Growing herbs indoors for fresh year-round use is fun, gratifying, and easy. Keep these on a kitchen windowsill to really up your dinner-making game. Add that just-picked taste to your meals by growing herbs indoors all year long. You won’t even need special lighting because these plants fare just fine in a bright window.
Growing Herbs Indoors
Use the smaller globe types of basil for indoor growing. Many of the larger types are too large and will cause space problems. Start basil from seeds and place the pots in a south-facing window; it likes lots of sun and warmth.
It’s a perennial – which means that it can live for a long period of time – that does best using the container gardening method. Place the pot in an east- or west-facing window, but be sure it does not get crowded. Bay needs air circulation to remain healthy.
Chives grow almost anywhere. Harvest them at the base (like cutting grass), no more than one-third of the bunch at a time. At the end of growing season, dig up a clump of chives from your garden and replant it in a pot. Leave the pot outside until the leaves die back. In early winter, move the pot to your coolest indoor spot (like your basement) for a few days. Then place it in your brightest window.
Your best bet is to start with a tip that has been cut from an outdoor oregano plant. Once you’ve then planted that tip in a pot, place it in a south-facing window. Fresh oregano is much milder than dried. Use it at the end of the cooking process so that its flavor is not lost.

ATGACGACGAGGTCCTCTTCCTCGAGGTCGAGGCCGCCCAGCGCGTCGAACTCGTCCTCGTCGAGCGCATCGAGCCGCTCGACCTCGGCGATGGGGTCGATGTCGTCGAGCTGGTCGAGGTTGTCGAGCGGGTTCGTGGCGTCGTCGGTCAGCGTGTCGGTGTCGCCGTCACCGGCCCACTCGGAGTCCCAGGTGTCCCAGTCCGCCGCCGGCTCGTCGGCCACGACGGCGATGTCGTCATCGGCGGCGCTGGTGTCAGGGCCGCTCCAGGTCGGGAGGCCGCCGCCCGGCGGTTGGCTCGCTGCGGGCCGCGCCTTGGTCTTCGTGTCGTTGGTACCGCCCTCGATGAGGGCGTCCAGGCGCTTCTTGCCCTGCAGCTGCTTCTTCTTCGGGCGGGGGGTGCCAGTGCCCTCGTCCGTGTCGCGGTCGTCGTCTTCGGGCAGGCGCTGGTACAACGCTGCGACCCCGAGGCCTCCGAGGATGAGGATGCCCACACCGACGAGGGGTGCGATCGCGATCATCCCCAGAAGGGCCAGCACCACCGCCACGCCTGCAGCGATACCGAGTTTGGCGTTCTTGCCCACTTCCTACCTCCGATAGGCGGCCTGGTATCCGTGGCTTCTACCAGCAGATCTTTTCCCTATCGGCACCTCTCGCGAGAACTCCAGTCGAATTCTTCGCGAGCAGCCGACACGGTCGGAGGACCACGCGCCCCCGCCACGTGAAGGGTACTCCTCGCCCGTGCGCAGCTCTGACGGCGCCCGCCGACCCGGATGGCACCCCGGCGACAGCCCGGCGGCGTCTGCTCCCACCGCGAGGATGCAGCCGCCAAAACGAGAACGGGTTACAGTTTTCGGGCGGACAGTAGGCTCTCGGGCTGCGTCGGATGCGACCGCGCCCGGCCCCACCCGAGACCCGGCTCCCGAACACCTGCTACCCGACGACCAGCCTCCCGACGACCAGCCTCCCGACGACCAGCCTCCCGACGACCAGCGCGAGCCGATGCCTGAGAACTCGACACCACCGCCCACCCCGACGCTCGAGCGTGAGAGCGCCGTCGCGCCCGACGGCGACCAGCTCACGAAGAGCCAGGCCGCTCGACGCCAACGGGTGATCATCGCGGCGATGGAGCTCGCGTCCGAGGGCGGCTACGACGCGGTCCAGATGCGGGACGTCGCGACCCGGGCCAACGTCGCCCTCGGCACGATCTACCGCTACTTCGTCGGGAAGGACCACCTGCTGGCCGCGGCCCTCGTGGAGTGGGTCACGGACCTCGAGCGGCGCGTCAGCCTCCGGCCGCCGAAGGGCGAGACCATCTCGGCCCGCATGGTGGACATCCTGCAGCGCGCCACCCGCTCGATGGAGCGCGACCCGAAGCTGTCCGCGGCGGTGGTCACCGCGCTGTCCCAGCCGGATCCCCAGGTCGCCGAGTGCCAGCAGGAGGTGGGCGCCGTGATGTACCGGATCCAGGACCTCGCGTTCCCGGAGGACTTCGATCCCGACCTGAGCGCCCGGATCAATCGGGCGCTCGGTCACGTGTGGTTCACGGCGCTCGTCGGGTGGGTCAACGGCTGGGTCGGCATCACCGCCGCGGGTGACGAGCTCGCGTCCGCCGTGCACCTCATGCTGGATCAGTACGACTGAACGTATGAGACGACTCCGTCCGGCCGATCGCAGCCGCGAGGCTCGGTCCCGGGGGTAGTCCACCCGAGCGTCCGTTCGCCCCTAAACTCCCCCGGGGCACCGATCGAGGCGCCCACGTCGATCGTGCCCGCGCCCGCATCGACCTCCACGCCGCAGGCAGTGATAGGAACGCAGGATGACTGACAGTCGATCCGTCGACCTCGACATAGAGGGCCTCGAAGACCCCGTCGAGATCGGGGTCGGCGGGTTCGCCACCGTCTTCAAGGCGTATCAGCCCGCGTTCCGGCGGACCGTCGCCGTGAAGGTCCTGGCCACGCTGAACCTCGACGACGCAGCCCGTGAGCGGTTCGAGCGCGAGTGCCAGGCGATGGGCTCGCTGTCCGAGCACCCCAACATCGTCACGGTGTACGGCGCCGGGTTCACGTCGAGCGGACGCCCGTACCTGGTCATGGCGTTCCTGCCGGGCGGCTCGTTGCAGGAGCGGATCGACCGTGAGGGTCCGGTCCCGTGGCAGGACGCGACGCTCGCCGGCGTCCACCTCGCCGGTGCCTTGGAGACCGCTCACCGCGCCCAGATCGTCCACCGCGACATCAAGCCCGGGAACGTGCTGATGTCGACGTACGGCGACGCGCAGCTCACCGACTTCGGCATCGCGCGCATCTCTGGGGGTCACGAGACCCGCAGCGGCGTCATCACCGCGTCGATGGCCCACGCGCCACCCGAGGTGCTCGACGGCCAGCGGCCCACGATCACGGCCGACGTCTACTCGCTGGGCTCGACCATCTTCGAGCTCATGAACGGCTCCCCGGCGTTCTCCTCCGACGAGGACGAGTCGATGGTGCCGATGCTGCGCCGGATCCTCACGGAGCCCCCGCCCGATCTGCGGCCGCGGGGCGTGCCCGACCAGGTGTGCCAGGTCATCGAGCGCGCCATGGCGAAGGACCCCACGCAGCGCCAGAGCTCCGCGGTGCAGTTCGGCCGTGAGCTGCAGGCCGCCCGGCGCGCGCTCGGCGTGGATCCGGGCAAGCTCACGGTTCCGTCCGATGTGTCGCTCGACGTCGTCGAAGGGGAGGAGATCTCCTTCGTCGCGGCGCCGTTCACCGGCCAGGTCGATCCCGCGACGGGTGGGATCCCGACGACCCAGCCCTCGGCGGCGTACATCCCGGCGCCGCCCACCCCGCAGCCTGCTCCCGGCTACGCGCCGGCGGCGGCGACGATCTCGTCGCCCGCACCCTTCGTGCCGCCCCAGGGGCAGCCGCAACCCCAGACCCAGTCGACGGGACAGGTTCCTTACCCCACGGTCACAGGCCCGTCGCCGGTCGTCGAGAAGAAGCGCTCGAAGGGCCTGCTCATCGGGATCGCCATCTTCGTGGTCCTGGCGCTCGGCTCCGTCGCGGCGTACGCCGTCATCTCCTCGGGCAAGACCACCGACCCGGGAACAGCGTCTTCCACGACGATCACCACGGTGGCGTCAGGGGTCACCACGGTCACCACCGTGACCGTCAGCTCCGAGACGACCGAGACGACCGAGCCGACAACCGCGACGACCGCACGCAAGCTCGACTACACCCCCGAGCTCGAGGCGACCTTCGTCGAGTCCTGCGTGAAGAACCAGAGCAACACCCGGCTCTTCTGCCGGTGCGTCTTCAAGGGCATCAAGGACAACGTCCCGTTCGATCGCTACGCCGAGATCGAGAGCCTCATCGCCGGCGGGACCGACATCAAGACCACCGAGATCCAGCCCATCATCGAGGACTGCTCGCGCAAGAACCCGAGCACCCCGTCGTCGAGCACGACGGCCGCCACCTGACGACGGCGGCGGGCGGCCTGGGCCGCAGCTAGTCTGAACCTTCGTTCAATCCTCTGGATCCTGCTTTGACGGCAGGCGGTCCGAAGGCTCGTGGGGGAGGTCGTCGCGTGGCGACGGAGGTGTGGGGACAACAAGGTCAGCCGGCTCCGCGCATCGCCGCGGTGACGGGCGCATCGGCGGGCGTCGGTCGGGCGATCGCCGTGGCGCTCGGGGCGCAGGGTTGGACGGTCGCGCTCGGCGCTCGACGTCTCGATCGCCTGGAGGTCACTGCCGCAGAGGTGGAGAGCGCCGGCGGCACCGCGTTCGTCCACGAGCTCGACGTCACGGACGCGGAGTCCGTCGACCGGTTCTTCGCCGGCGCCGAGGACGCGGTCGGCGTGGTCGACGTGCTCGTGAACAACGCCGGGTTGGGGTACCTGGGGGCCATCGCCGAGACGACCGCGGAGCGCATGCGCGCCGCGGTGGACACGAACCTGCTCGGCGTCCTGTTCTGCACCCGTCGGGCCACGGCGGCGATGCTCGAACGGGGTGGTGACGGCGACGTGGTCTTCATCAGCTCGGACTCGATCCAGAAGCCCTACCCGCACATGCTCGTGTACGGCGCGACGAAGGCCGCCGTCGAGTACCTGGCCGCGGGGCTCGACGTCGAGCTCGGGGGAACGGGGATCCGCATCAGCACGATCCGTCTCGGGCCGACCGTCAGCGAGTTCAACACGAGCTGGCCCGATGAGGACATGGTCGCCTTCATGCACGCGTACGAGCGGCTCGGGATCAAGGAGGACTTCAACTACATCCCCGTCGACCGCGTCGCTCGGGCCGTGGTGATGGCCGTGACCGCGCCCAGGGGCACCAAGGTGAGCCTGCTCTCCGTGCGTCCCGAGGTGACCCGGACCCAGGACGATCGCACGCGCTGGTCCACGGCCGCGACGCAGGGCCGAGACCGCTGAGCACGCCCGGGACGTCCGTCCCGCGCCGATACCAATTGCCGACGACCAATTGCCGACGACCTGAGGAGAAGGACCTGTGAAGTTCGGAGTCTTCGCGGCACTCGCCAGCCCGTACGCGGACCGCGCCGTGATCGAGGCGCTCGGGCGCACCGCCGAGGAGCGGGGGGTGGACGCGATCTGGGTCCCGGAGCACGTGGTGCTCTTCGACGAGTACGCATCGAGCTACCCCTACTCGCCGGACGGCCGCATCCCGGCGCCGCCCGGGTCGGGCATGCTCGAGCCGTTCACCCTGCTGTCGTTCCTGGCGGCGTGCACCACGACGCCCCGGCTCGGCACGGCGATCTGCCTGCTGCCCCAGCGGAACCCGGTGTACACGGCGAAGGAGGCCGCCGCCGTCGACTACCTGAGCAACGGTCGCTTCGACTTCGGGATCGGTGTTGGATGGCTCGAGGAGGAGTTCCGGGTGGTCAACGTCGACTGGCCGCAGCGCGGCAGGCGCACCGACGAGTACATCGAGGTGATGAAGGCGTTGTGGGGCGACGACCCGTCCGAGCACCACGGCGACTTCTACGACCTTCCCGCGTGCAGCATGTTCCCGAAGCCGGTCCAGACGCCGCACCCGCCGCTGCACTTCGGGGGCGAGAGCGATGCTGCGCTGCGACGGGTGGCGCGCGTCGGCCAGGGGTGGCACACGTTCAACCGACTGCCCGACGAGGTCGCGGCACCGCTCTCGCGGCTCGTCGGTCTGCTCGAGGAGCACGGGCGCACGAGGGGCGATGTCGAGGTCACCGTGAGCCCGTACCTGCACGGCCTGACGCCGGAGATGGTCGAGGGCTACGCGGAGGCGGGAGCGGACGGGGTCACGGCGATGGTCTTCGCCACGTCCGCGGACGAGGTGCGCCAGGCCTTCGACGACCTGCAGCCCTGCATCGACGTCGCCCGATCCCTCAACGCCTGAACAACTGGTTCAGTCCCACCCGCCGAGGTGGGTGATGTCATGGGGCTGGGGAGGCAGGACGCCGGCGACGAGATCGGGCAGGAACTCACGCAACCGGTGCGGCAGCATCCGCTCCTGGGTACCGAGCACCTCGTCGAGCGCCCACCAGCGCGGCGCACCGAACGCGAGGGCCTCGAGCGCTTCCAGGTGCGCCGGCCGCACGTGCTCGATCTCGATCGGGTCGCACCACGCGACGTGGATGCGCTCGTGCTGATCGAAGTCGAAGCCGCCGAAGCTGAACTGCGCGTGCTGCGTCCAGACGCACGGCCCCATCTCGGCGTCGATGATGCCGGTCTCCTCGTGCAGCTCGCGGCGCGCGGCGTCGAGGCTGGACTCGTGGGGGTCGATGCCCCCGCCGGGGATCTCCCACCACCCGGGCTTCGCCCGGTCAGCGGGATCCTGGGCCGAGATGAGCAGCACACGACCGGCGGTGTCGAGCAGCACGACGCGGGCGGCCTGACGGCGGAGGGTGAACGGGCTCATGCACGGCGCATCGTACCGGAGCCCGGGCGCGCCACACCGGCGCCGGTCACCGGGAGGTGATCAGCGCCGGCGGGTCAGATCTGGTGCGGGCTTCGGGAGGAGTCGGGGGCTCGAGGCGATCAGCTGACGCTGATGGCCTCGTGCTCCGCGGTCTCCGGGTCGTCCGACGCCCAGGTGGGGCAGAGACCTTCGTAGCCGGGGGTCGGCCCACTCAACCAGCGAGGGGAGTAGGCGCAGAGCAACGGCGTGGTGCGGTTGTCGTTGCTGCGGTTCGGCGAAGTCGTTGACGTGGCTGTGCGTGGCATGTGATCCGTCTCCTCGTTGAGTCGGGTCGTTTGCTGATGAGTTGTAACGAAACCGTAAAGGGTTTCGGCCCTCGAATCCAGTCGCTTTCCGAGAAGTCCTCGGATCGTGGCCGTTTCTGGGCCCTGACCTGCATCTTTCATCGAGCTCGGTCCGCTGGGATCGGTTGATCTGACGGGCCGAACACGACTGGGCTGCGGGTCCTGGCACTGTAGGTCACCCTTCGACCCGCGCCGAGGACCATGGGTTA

You can start parsley from seeds or dig up a clump from your garden at the end of the season. Parsley likes full sun but will grow slowly in an east or west facing window. If you choose to start parsley from seed, soak it in warm water to crack the seed coat before sowing it.
Start with a cutting of rosemary and keep it in a moist soilless mix until it roots. It grows best in a south-facing window. Expect your kitchen to smell fresh throughout the cooler seasons thanks to the pungent scent of this herb – it acts like a natural air freshener!
Buy a starter plant or start it from cuttings off an established plant. Simply snip off the growing tips from a plant outdoors and stick them in a pot with good potting soil. Keep the cutting moist and it will root in a few weeks. It tolerates dry, indoor air well, but it needs the strong sun from a south-facing window.
You can start thyme indoors by either rooting a soft tip that cut from an outdoor plant or digging up and repotting the entire thing. Thyme likes full sun but will grow in an east or west facing window. Like rosemary and sage, it is easy to propagate from cuttings as well.
A dormant period in late fall or early winter is essential for tarragon to grow indoors. Pot a mature plant from your outdoor garden and leave it outside until the leaves die back. Bring it to your coolest indoor spot for a few days, then place it in a south-facing window for as much sun as possible. Feed well with a liquid fertilizer.